47 year veteran programmer Chris Kampmeier is retiring from the radio business in less than two weeks. His final position in the business was Region VP of Programming for iHeartMedia’s North Florida Region. Before he sprints out the door into retirement, we had a chance to ask him about his career as a star programmer and leader. In part two of our interview we asked Chris if he would share some secrets that lead to his many years of management success. And he said yes.
Radio Ink: What’s your philosophy on managing people?
Kampmeier: The first and biggest step happens over the hiring table. I take a fairly contrarian approach. Let’s say one is getting ready to cast for a new morning show launch. Historically I think our industry has kind of tied itself after the TV model in terms of staffing a multi-player morning show, for example. So the programmer typically conjures up in his mind what each of the roles should be for the kind of show he’s going to launch and then goes about trying to find people to fill those roles. But I’ve had the most success over a long period of time by simply trying to attract the most talented and creative and honest people I can find and then building my strategy around what their strengths are, what they love doing most. If I can get one of my morning show talent, whether it’s the lead talent or any of the other players that are on that show, spending the majority of their time doing what turns them on the most, they will need the least direction from me, they will need the least policing from me, which I don’t ever want to have to be doing. And they are going to have the most fun in their job and want to stay here the longest time possible.
Radio Ink: How important is the relationship between programming and sales and how do you make that perfect?
Kampmeier: It’s critically important. At the end of the day, we are a for-profit business. Generating revenue is tied for job number one with generating great ratings for them to sell. We are often the area where they will come for ideas and we have to play a key role in that. I think great operators have always known, but it has certainly become fashionable with all operators in recent years, that endorsement spots are probably the best revenue that we sell and represent some of the best client relationships that we have over a long period of time. The reason is because of the personal relationship that develops between the talent and the client decision-maker. When one of my air talent goes on a sales call and sits down with the advertiser and can get a relationship going with that advertiser, and then maintains good regular contact with them over the course of the schedule, that’s unbelievably powerful and certainly plays a key role in how we generate revenue in our building. But it takes a program director that’s going to build a non-combative relationship with their sales counterpart; and then for their talent team and the account executive team to understand that we have the best success when we have a strong partnership between both sets of people.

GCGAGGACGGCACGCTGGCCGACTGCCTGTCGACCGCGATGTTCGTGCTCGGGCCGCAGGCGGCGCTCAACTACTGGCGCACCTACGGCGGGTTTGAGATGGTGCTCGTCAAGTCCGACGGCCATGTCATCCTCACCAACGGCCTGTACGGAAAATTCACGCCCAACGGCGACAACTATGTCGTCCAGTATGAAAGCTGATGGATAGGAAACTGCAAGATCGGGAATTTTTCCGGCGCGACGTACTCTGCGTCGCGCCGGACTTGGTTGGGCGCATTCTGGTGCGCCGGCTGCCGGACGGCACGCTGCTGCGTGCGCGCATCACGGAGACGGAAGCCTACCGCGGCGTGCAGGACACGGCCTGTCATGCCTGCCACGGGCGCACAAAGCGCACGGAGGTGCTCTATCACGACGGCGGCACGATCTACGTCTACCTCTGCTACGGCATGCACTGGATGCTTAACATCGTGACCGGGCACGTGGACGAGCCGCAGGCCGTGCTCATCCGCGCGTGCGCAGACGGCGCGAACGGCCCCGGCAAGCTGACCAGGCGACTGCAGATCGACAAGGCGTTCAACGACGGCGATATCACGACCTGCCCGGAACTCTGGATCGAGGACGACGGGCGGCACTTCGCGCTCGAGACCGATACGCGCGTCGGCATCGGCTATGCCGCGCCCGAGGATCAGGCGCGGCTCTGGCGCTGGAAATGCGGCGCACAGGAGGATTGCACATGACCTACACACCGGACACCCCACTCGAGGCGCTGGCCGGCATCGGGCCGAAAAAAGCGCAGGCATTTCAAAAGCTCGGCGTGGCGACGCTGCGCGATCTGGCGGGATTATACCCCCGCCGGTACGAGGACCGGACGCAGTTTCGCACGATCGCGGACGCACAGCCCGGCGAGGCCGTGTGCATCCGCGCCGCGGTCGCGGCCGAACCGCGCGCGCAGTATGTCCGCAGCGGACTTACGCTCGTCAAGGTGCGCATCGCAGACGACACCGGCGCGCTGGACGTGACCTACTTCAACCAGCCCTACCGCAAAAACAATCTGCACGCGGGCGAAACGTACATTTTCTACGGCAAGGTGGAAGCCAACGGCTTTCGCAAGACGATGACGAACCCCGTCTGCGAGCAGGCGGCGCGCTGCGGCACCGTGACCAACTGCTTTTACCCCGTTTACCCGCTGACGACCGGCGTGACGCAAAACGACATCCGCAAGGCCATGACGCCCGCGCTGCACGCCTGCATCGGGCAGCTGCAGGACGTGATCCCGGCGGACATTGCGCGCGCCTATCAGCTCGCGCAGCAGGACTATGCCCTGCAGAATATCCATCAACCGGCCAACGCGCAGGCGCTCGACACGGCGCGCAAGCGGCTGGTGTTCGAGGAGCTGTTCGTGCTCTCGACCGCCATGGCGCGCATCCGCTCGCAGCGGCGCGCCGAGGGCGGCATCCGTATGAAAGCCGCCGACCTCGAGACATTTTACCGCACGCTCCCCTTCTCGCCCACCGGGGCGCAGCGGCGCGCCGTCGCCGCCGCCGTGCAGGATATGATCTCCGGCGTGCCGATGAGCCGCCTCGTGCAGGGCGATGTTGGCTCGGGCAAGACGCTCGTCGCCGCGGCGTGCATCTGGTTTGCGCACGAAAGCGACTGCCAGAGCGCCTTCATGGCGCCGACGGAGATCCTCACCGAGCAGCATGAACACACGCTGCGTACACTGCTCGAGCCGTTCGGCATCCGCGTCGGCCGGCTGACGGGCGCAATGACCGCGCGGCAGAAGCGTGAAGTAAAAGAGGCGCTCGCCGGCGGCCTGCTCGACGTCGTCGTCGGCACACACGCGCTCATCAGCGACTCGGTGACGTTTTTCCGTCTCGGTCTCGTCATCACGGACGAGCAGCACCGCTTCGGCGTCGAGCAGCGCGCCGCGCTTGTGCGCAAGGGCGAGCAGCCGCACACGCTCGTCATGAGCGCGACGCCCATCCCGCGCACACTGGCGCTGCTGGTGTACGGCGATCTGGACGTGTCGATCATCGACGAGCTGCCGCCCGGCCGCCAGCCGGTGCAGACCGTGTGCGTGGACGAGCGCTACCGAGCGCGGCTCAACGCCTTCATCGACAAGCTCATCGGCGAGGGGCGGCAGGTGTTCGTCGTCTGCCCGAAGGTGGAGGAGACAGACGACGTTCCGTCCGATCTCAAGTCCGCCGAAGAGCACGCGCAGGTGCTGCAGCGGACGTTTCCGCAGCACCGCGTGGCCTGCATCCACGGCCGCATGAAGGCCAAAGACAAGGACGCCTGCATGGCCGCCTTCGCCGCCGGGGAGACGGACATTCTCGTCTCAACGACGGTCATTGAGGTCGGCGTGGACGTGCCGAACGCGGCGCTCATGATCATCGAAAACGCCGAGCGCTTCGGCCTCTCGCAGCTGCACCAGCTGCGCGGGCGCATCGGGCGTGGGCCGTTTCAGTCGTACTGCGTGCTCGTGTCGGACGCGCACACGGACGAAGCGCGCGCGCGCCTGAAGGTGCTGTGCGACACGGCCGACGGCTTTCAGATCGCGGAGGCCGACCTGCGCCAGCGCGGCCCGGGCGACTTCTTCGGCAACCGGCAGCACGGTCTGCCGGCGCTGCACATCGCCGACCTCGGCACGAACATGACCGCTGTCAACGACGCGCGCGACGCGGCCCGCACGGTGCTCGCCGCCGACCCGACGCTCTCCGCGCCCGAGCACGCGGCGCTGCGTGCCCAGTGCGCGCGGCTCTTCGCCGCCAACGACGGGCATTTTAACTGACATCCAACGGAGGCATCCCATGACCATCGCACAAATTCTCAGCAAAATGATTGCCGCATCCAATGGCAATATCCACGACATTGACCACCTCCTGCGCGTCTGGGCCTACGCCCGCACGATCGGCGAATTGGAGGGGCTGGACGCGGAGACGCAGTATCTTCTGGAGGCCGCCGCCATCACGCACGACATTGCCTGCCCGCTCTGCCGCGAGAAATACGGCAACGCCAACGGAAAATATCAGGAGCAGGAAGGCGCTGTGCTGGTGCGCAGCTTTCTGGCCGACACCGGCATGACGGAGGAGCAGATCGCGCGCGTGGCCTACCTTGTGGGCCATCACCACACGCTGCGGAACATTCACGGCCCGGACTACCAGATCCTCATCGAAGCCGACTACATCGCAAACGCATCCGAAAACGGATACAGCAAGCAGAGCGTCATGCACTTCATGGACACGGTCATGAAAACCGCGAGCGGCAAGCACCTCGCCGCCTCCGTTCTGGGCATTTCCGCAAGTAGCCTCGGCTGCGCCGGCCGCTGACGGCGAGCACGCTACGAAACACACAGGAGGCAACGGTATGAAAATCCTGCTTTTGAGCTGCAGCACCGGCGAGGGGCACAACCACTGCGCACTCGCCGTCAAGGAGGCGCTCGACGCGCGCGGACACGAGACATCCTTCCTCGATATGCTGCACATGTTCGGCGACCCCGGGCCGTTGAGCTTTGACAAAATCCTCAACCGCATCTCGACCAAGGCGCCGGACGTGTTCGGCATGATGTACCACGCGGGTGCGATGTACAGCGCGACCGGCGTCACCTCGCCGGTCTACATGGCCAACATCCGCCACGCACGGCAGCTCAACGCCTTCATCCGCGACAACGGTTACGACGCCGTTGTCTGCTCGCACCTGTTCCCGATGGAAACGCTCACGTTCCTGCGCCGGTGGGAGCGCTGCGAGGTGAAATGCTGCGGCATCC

Radio Ink: If somebody reading this wants to be a manager, in sales or programming, what would you tell them they need to do to make sure they succeed?
Kampmeier: First and foremost, pursue a path that really interests you and really turns you on. If you’re an account executive and you think you should be a sales manager, make sure you really want to be a sales manager. It’s quite a different job. Being a great seller is not necessarily a great requisite for being a great sales manager. Same for air talent. If you’re on the air and you fantasize about being a program director, first make sure that’s what you really want to do. If it is in fact what you really want to do, then in all cases get to know your program director now. Spend as much time as you can with your program director or your sales manager. Get a mentor and reach out to other people that have those jobs. Learn as much as you can from them and get yourself into the position to pursue that path. Disclaimer: With enthusiasm, most air talent probably shouldn’t be program directors, and many great account executives would waste an awful lot of their passion and energy on the necessary duties of being a sales manager. It’s not an automatic path for anybody.
Part one of our interview: Of Course Radio is Playing Too May Commercials
Reach out to Chris and wish him well on his retirement by e-mail at [email protected]